17 Years. Seems like Yesterday...
A friend asked me if it was "expected." I've never really understood what he meant. True we all go that way, eventually. Perhaps I should have expected it. But death
is so devastating and final, nothing ever prepares us for it. No wonder on the morning of August 10 1998, Dr. David Takura Chonzi's call delivered news that tore through my heart like a knife through butter. My father's valiant fight for his life and dignity,
following a devastating ailment, had ended in a tragic and heartbreaking manner at Parirenyatwa Hospital.
A part of my life went with him.
The news came crushing like the clichéd tonne of bricks. My life came
to an abrupt stop. In that split moment, I must have played several permutations of the future. How would I break the news to my mom? She had held to the hope that dad would soon be out of hospital and continuing our journey further down the road of life.
And to the rest of the family and friends? They too had hoped he would continue his great and selfless job of holding the family together.
Like many children, it is not until our parents are older that we really obtain a sense of them.
For some that moment comes late in life, when we can listen to our parents telling their life stories to their grandchildren - putting our memories to work. For others it comes much earlier, that early travelogue between birth, holding on and letting go -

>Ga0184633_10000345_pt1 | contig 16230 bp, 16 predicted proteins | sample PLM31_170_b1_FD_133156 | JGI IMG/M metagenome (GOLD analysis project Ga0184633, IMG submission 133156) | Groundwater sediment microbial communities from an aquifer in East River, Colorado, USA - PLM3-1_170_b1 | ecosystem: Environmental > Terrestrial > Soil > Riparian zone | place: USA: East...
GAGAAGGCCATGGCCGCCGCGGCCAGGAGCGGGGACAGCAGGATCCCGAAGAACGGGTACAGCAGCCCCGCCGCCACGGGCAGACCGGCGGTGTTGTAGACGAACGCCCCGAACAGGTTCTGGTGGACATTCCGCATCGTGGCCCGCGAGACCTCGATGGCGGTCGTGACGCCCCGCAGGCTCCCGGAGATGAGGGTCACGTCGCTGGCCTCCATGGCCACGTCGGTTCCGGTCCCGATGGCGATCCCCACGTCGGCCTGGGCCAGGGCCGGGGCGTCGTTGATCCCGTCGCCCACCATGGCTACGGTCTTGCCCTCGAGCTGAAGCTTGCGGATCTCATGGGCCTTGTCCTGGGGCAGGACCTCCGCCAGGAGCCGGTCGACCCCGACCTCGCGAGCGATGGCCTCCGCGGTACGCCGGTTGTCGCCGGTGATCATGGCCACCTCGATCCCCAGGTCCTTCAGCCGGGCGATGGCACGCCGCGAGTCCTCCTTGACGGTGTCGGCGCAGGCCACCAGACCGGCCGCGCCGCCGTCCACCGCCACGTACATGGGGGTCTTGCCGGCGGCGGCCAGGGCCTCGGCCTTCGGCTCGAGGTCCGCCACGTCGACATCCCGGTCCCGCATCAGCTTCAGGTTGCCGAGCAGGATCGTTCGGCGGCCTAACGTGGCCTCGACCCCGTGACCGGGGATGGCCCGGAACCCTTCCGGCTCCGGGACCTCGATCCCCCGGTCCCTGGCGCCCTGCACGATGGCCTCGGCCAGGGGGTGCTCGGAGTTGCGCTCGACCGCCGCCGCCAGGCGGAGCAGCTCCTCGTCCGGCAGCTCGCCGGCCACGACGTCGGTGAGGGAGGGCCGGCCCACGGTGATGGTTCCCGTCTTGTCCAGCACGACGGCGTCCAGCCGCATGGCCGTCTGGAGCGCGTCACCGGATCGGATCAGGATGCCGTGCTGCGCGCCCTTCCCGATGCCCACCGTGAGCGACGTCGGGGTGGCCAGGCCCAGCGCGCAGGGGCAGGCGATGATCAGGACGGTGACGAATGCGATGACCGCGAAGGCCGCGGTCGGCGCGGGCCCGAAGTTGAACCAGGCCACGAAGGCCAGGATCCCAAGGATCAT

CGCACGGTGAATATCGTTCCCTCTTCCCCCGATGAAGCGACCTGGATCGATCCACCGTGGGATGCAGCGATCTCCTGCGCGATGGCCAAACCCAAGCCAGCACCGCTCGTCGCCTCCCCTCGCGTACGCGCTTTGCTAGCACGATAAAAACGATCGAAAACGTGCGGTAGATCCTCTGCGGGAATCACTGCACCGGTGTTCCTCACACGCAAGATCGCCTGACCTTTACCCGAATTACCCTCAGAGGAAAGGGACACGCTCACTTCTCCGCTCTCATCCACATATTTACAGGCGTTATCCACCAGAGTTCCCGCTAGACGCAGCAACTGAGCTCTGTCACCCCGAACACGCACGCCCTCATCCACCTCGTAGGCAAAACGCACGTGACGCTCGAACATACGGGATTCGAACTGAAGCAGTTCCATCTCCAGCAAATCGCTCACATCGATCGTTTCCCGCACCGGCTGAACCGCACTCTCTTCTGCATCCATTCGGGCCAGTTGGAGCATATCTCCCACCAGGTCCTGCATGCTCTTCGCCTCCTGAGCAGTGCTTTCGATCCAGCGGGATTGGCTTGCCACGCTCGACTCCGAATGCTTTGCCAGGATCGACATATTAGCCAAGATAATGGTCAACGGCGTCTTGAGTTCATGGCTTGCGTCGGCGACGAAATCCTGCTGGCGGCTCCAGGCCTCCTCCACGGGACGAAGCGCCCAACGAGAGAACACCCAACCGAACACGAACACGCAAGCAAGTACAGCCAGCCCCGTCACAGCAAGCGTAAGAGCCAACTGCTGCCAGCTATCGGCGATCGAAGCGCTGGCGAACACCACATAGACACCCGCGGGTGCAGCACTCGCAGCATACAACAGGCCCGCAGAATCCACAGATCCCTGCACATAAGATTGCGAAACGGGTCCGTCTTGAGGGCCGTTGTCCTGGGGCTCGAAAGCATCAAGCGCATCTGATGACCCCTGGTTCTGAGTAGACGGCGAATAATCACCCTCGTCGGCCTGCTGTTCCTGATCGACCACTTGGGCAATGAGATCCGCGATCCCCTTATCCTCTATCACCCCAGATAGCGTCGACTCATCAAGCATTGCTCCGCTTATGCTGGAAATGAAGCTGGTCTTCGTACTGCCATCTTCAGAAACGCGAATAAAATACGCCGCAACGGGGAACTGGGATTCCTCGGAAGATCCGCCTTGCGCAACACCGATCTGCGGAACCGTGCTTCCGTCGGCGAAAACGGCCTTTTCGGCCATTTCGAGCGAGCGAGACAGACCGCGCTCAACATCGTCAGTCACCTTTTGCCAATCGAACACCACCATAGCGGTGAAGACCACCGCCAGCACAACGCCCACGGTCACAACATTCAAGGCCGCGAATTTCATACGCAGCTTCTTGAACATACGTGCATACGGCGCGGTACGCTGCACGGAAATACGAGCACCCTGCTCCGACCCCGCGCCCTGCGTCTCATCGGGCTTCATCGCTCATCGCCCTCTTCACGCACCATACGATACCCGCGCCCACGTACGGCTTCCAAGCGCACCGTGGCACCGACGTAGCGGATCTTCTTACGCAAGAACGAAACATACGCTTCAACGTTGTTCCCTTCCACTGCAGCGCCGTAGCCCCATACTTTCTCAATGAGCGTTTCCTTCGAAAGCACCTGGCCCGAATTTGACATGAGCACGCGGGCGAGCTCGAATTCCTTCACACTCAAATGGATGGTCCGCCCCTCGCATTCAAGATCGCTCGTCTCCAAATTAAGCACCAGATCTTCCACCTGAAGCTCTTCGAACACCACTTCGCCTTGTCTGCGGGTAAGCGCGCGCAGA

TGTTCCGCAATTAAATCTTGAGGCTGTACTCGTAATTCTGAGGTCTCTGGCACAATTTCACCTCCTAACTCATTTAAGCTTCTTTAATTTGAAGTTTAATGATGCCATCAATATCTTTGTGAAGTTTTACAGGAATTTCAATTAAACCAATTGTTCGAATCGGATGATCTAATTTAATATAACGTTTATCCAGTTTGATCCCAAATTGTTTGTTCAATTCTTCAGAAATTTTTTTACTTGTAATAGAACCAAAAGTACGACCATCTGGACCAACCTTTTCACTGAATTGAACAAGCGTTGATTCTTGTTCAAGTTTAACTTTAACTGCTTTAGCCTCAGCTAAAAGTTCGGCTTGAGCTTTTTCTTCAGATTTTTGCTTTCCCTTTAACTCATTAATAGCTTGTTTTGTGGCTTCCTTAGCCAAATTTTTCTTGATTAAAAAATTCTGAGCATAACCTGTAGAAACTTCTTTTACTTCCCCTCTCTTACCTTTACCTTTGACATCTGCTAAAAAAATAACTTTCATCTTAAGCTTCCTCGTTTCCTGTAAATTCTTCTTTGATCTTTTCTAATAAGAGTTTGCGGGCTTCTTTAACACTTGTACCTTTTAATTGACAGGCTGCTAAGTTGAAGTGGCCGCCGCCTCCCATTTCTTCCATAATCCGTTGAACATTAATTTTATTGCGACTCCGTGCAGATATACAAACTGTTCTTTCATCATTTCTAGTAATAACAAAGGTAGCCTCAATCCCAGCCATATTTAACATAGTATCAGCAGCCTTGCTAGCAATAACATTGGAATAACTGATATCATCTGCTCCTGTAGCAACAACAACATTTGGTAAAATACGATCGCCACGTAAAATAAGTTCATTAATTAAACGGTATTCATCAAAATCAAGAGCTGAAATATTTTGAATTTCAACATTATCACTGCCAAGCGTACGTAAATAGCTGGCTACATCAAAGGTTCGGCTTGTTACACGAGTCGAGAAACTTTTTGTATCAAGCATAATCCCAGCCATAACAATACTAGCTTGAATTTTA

that time when we build a bond between child and parent. Mine was interrupted by years in boarding school and studying abroad. We were just getting back into it! So that morning was devastating. I would never have a chance.
I wish my father had lived long enough for me to give him a part of me that he never got to see and experience: his grandchildren, the strong and loving family and friends he left behind.
was barely one. Like her cousins, she was a joy to her granddad. 'VaChihera,' he used to call her, preferring her totem. In her beautiful eyes he must have seen his own future, his legacy. But he would never live to celebrate the beautiful bond between children
and their grandparents, or appreciate the beautiful, smart and ambitious young woman Panashe has become.
My father was a well known and respected person.
I could find no one with a bad word to say about him. His abiding
family love was extraordinary. He gave everything to embrace the family, extended and immediate. He opened his house and heart to all, bringing under his care brothers and sisters, uncles and aunts alike. All were soon to be memories. I could sense the agony
in David Chonzi's voice. He knew it was going to be a tough take for me.
It has been seventeen painful years....
Those familiar with the emotional toll exacted by the death of a loved one will know that nothing ever
prepares us for the eventuality of death... heart-wrenching and crippling.
Although he was taken rather suddenly from us, he left a deeply engrained gift death will never ravage: the memory of his character and the love and care of family
Rest in Peace Mr. Gomera.